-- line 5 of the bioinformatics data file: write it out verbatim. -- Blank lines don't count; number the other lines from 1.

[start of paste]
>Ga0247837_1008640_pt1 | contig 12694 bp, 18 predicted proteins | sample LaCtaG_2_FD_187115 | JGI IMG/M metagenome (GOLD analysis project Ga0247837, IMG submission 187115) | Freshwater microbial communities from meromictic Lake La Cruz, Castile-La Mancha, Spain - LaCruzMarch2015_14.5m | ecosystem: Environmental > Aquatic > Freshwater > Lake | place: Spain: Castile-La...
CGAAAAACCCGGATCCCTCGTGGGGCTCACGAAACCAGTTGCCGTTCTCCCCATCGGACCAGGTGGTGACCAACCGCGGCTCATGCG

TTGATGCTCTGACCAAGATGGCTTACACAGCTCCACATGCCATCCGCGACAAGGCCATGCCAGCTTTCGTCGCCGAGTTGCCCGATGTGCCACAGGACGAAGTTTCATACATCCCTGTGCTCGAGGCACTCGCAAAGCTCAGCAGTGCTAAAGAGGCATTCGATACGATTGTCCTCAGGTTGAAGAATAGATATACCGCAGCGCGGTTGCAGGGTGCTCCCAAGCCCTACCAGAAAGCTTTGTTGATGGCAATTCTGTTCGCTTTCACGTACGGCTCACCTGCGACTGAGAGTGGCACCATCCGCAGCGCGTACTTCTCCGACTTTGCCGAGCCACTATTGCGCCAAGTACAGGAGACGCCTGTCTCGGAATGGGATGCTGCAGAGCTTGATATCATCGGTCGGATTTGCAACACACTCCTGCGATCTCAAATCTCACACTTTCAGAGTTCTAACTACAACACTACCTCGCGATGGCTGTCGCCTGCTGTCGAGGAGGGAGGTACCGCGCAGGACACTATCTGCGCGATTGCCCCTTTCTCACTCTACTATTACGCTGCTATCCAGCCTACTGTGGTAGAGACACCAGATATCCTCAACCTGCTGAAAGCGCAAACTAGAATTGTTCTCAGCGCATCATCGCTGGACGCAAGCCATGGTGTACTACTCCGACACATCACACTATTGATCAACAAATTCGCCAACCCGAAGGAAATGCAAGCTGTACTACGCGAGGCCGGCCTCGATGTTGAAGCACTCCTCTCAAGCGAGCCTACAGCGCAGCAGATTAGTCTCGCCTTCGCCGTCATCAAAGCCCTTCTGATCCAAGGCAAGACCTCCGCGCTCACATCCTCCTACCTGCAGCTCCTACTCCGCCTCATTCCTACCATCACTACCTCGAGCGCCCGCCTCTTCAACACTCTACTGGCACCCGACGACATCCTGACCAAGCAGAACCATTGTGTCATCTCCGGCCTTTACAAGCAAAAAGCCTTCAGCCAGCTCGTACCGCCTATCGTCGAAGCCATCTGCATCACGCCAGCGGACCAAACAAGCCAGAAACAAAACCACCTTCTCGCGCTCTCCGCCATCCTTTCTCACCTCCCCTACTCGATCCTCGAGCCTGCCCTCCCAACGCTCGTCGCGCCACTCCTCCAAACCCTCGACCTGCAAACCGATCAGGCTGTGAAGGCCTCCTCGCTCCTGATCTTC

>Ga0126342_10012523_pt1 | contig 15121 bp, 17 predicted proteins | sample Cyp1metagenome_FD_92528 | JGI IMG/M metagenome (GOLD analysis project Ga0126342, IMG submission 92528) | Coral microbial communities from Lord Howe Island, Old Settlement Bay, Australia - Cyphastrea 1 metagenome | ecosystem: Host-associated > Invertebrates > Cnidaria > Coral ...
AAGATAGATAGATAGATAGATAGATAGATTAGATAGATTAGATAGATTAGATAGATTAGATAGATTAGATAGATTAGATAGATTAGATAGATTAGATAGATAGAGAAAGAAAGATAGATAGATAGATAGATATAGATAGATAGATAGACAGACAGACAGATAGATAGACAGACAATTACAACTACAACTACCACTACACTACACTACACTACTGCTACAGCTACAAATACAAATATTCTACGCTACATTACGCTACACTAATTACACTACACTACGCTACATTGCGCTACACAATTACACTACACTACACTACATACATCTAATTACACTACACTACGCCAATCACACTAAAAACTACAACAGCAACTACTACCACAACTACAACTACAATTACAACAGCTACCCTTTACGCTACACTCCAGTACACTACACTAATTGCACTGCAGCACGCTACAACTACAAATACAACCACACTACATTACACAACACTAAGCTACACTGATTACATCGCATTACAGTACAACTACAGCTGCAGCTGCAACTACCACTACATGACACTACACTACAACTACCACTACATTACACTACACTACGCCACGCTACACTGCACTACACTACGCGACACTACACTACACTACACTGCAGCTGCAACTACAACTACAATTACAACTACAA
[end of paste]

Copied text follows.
AAGATAGATAGATAGATAGATAGATAGATTAGATAGATTAGATAGATTAGATAGATTAGATAGATTAGATAGATTAGATAGATTAGATAGATTAGATAGATAGAGAAAGAAAGATAGATAGATAGATAGATATAGATAGATAGATAGACAGACAGACAGATAGATAGACAGACAATTACAACTACAACTACCACTACACTACACTACACTACTGCTACAGCTACAAATACAAATATTCTACGCTACATTACGCTACACTAATTACACTACACTACGCTACATTGCGCTACACAATTACACTACACTACACTACATACATCTAATTACACTACACTACGCCAATCACACTAAAAACTACAACAGCAACTACTACCACAACTACAACTACAATTACAACAGCTACCCTTTACGCTACACTCCAGTACACTACACTAATTGCACTGCAGCACGCTACAACTACAAATACAACCACACTACATTACACAACACTAAGCTACACTGATTACATCGCATTACAGTACAACTACAGCTGCAGCTGCAACTACCACTACATGACACTACACTACAACTACCACTACATTACACTACACTACGCCACGCTACACTGCACTACACTACGCGACACTACACTACACTACACTGCAGCTGCAACTACAACTACAATTACAACTACAA